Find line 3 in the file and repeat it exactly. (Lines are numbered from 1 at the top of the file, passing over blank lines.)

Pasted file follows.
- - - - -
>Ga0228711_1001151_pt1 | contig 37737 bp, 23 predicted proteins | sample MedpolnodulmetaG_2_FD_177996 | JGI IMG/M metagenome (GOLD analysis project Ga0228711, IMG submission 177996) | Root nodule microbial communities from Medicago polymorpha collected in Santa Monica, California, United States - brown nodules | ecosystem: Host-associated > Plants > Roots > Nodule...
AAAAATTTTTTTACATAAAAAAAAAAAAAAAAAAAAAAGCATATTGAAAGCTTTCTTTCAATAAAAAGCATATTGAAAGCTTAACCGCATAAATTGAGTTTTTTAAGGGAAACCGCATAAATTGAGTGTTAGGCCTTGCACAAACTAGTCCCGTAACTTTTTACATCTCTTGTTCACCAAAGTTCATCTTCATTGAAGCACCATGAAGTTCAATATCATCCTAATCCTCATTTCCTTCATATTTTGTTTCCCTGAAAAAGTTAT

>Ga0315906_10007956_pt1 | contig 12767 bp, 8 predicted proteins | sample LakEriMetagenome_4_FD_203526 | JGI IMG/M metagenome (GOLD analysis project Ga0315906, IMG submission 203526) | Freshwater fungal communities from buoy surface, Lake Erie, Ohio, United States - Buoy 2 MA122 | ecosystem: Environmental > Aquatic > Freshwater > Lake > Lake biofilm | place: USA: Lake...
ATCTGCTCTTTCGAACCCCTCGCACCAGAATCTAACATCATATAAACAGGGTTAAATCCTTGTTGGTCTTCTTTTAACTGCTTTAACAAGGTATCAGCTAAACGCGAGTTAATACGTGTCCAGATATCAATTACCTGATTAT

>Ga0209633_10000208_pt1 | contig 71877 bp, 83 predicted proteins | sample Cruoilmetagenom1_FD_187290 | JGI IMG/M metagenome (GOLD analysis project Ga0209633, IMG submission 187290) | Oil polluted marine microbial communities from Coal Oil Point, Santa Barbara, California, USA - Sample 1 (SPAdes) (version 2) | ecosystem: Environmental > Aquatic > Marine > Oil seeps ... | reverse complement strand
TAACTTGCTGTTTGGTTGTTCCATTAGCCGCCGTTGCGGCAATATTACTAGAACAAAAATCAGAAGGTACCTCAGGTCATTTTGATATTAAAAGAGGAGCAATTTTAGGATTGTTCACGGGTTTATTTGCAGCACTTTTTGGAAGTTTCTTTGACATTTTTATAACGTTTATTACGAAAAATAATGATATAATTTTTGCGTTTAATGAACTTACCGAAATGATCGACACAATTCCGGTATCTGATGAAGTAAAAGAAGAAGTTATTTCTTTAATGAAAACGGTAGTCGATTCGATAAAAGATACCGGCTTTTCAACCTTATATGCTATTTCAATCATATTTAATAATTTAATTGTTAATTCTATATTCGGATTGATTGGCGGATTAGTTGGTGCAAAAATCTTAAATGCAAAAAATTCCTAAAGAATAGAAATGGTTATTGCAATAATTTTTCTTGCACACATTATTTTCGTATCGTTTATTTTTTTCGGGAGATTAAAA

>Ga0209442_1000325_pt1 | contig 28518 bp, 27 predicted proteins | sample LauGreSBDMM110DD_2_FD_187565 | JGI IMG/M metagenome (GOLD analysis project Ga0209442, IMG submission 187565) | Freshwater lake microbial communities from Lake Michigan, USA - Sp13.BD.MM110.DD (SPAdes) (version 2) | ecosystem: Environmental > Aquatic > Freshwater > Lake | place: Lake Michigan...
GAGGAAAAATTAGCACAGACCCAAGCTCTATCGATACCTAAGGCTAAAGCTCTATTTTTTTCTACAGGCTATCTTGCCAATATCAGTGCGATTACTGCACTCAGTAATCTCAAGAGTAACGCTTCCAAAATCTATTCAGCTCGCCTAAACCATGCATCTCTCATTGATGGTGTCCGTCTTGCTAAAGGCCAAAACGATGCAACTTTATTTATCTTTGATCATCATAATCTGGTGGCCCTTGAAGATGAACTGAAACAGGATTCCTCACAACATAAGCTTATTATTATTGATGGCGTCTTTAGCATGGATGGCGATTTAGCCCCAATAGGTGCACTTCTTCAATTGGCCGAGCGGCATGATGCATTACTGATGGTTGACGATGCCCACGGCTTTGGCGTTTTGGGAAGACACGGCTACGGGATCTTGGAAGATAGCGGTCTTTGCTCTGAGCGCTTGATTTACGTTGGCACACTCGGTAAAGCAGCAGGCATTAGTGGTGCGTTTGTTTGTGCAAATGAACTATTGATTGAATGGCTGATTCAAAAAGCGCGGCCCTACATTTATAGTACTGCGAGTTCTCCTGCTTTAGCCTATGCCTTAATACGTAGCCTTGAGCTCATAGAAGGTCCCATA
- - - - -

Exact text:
>Ga0315906_10007956_pt1 | contig 12767 bp, 8 predicted proteins | sample LakEriMetagenome_4_FD_203526 | JGI IMG/M metagenome (GOLD analysis project Ga0315906, IMG submission 203526) | Freshwater fungal communities from buoy surface, Lake Erie, Ohio, United States - Buoy 2 MA122 | ecosystem: Environmental > Aquatic > Freshwater > Lake > Lake biofilm | place: USA: Lake...